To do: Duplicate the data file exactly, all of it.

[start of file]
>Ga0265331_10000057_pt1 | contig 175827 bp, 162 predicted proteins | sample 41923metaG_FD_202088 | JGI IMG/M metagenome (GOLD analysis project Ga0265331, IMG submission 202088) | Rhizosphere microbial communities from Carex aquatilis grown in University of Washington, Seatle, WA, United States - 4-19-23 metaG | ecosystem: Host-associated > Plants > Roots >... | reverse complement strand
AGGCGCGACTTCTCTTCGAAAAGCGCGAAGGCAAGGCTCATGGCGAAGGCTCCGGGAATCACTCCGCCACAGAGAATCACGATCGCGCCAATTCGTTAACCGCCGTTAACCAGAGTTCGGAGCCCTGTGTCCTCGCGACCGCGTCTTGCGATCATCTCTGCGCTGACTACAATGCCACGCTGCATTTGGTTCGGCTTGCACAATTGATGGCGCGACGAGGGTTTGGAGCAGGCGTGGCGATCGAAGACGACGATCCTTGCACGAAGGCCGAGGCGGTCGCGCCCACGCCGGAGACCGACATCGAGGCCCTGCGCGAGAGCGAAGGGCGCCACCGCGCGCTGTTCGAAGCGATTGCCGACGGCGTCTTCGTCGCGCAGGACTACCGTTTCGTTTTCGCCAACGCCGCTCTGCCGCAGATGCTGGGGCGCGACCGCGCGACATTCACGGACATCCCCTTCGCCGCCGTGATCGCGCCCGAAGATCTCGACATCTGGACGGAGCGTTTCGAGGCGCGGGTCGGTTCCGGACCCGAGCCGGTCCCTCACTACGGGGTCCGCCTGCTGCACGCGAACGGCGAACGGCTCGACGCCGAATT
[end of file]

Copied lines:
>Ga0265331_10000057_pt1 | contig 175827 bp, 162 predicted proteins | sample 41923metaG_FD_202088 | JGI IMG/M metagenome (GOLD analysis project Ga0265331, IMG submission 202088) | Rhizosphere microbial communities from Carex aquatilis grown in University of Washington, Seatle, WA, United States - 4-19-23 metaG | ecosystem: Host-associated > Plants > Roots >... | reverse complement strand
AGGCGCGACTTCTCTTCGAAAAGCGCGAAGGCAAGGCTCATGGCGAAGGCTCCGGGAATCACTCCGCCACAGAGAATCACGATCGCGCCAATTCGTTAACCGCCGTTAACCAGAGTTCGGAGCCCTGTGTCCTCGCGACCGCGTCTTGCGATCATCTCTGCGCTGACTACAATGCCACGCTGCATTTGGTTCGGCTTGCACAATTGATGGCGCGACGAGGGTTTGGAGCAGGCGTGGCGATCGAAGACGACGATCCTTGCACGAAGGCCGAGGCGGTCGCGCCCACGCCGGAGACCGACATCGAGGCCCTGCGCGAGAGCGAAGGGCGCCACCGCGCGCTGTTCGAAGCGATTGCCGACGGCGTCTTCGTCGCGCAGGACTACCGTTTCGTTTTCGCCAACGCCGCTCTGCCGCAGATGCTGGGGCGCGACCGCGCGACATTCACGGACATCCCCTTCGCCGCCGTGATCGCGCCCGAAGATCTCGACATCTGGACGGAGCGTTTCGAGGCGCGGGTCGGTTCCGGACCCGAGCCGGTCCCTCACTACGGGGTCCGCCTGCTGCACGCGAACGGCGAACGGCTCGACGCCGAATT